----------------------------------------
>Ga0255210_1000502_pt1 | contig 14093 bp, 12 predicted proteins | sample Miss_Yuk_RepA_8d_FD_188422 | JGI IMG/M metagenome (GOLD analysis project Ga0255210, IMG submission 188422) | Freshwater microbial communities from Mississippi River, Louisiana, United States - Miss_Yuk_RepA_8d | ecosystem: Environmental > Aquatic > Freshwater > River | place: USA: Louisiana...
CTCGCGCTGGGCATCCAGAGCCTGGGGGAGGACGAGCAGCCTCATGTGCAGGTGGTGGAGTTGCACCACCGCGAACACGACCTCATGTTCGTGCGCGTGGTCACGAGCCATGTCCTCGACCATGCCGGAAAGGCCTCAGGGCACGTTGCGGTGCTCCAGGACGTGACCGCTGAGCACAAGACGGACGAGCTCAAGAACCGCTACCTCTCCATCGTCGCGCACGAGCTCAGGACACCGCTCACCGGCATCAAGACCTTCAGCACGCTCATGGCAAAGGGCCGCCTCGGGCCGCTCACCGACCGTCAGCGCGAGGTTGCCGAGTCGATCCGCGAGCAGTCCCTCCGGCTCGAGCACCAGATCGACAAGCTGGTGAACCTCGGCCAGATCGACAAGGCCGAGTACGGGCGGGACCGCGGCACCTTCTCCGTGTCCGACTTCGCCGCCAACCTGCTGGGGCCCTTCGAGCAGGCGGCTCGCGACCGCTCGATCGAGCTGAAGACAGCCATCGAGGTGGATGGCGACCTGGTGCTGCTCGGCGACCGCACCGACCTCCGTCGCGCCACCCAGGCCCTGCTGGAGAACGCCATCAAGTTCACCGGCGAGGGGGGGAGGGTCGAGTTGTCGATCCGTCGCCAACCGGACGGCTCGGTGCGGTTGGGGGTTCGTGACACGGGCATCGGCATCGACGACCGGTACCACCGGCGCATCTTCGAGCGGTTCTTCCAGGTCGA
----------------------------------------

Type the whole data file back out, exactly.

>Ga0255210_1000502_pt1 | contig 14093 bp, 12 predicted proteins | sample Miss_Yuk_RepA_8d_FD_188422 | JGI IMG/M metagenome (GOLD analysis project Ga0255210, IMG submission 188422) | Freshwater microbial communities from Mississippi River, Louisiana, United States - Miss_Yuk_RepA_8d | ecosystem: Environmental > Aquatic > Freshwater > River | place: USA: Louisiana...
CTCGCGCTGGGCATCCAGAGCCTGGGGGAGGACGAGCAGCCTCATGTGCAGGTGGTGGAGTTGCACCACCGCGAACACGACCTCATGTTCGTGCGCGTGGTCACGAGCCATGTCCTCGACCATGCCGGAAAGGCCTCAGGGCACGTTGCGGTGCTCCAGGACGTGACCGCTGAGCACAAGACGGACGAGCTCAAGAACCGCTACCTCTCCATCGTCGCGCACGAGCTCAGGACACCGCTCACCGGCATCAAGACCTTCAGCACGCTCATGGCAAAGGGCCGCCTCGGGCCGCTCACCGACCGTCAGCGCGAGGTTGCCGAGTCGATCCGCGAGCAGTCCCTCCGGCTCGAGCACCAGATCGACAAGCTGGTGAACCTCGGCCAGATCGACAAGGCCGAGTACGGGCGGGACCGCGGCACCTTCTCCGTGTCCGACTTCGCCGCCAACCTGCTGGGGCCCTTCGAGCAGGCGGCTCGCGACCGCTCGATCGAGCTGAAGACAGCCATCGAGGTGGATGGCGACCTGGTGCTGCTCGGCGACCGCACCGACCTCCGTCGCGCCACCCAGGCCCTGCTGGAGAACGCCATCAAGTTCACCGGCGAGGGGGGGAGGGTCGAGTTGTCGATCCGTCGCCAACCGGACGGCTCGGTGCGGTTGGGGGTTCGTGACACGGGCATCGGCATCGACGACCGGTACCACCGGCGCATCTTCGAGCGGTTCTTCCAGGTCGA